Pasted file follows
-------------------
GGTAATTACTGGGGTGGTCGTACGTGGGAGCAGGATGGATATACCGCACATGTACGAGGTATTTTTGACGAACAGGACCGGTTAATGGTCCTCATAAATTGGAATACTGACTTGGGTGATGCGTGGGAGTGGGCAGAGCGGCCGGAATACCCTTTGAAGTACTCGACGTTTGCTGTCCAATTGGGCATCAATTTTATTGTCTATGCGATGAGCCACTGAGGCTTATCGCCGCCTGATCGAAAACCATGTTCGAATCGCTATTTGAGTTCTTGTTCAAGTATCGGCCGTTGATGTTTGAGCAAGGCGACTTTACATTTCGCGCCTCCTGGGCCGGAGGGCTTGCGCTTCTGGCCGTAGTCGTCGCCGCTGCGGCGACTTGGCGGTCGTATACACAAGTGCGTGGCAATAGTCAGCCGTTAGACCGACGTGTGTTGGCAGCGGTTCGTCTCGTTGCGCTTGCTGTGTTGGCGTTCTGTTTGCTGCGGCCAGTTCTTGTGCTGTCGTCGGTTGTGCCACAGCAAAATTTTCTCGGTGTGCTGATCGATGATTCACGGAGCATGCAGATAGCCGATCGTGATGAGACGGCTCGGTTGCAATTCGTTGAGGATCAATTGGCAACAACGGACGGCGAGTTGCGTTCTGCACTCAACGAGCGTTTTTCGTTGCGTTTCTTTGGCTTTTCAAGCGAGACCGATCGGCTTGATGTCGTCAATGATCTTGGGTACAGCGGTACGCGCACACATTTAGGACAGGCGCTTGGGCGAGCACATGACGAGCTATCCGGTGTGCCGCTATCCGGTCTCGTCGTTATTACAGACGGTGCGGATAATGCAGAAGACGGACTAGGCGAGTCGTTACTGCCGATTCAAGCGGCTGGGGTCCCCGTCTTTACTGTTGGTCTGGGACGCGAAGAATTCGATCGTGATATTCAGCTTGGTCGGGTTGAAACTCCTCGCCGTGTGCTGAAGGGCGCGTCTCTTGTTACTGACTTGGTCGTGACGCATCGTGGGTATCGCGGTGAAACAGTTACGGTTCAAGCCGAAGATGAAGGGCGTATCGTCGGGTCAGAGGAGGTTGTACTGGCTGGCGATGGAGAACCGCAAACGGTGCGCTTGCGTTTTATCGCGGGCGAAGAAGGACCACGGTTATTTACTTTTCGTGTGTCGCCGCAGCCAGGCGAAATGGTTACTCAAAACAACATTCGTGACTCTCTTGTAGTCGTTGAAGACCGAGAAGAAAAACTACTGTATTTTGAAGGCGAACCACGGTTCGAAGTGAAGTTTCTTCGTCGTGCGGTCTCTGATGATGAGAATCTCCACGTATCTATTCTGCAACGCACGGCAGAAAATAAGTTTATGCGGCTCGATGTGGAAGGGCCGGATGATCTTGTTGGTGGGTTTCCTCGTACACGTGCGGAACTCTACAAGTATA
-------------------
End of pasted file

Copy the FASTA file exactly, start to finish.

GGTAATTACTGGGGTGGTCGTACGTGGGAGCAGGATGGATATACCGCACATGTACGAGGTATTTTTGACGAACAGGACCGGTTAATGGTCCTCATAAATTGGAATACTGACTTGGGTGATGCGTGGGAGTGGGCAGAGCGGCCGGAATACCCTTTGAAGTACTCGACGTTTGCTGTCCAATTGGGCATCAATTTTATTGTCTATGCGATGAGCCACTGAGGCTTATCGCCGCCTGATCGAAAACCATGTTCGAATCGCTATTTGAGTTCTTGTTCAAGTATCGGCCGTTGATGTTTGAGCAAGGCGACTTTACATTTCGCGCCTCCTGGGCCGGAGGGCTTGCGCTTCTGGCCGTAGTCGTCGCCGCTGCGGCGACTTGGCGGTCGTATACACAAGTGCGTGGCAATAGTCAGCCGTTAGACCGACGTGTGTTGGCAGCGGTTCGTCTCGTTGCGCTTGCTGTGTTGGCGTTCTGTTTGCTGCGGCCAGTTCTTGTGCTGTCGTCGGTTGTGCCACAGCAAAATTTTCTCGGTGTGCTGATCGATGATTCACGGAGCATGCAGATAGCCGATCGTGATGAGACGGCTCGGTTGCAATTCGTTGAGGATCAATTGGCAACAACGGACGGCGAGTTGCGTTCTGCACTCAACGAGCGTTTTTCGTTGCGTTTCTTTGGCTTTTCAAGCGAGACCGATCGGCTTGATGTCGTCAATGATCTTGGGTACAGCGGTACGCGCACACATTTAGGACAGGCGCTTGGGCGAGCACATGACGAGCTATCCGGTGTGCCGCTATCCGGTCTCGTCGTTATTACAGACGGTGCGGATAATGCAGAAGACGGACTAGGCGAGTCGTTACTGCCGATTCAAGCGGCTGGGGTCCCCGTCTTTACTGTTGGTCTGGGACGCGAAGAATTCGATCGTGATATTCAGCTTGGTCGGGTTGAAACTCCTCGCCGTGTGCTGAAGGGCGCGTCTCTTGTTACTGACTTGGTCGTGACGCATCGTGGGTATCGCGGTGAAACAGTTACGGTTCAAGCCGAAGATGAAGGGCGTATCGTCGGGTCAGAGGAGGTTGTACTGGCTGGCGATGGAGAACCGCAAACGGTGCGCTTGCGTTTTATCGCGGGCGAAGAAGGACCACGGTTATTTACTTTTCGTGTGTCGCCGCAGCCAGGCGAAATGGTTACTCAAAACAACATTCGTGACTCTCTTGTAGTCGTTGAAGACCGAGAAGAAAAACTACTGTATTTTGAAGGCGAACCACGGTTCGAAGTGAAGTTTCTTCGTCGTGCGGTCTCTGATGATGAGAATCTCCACGTATCTATTCTGCAACGCACGGCAGAAAATAAGTTTATGCGGCTCGATGTGGAAGGGCCGGATGATCTTGTTGGTGGGTTTCCTCGTACACGTGCGGAACTCTACAAGTATA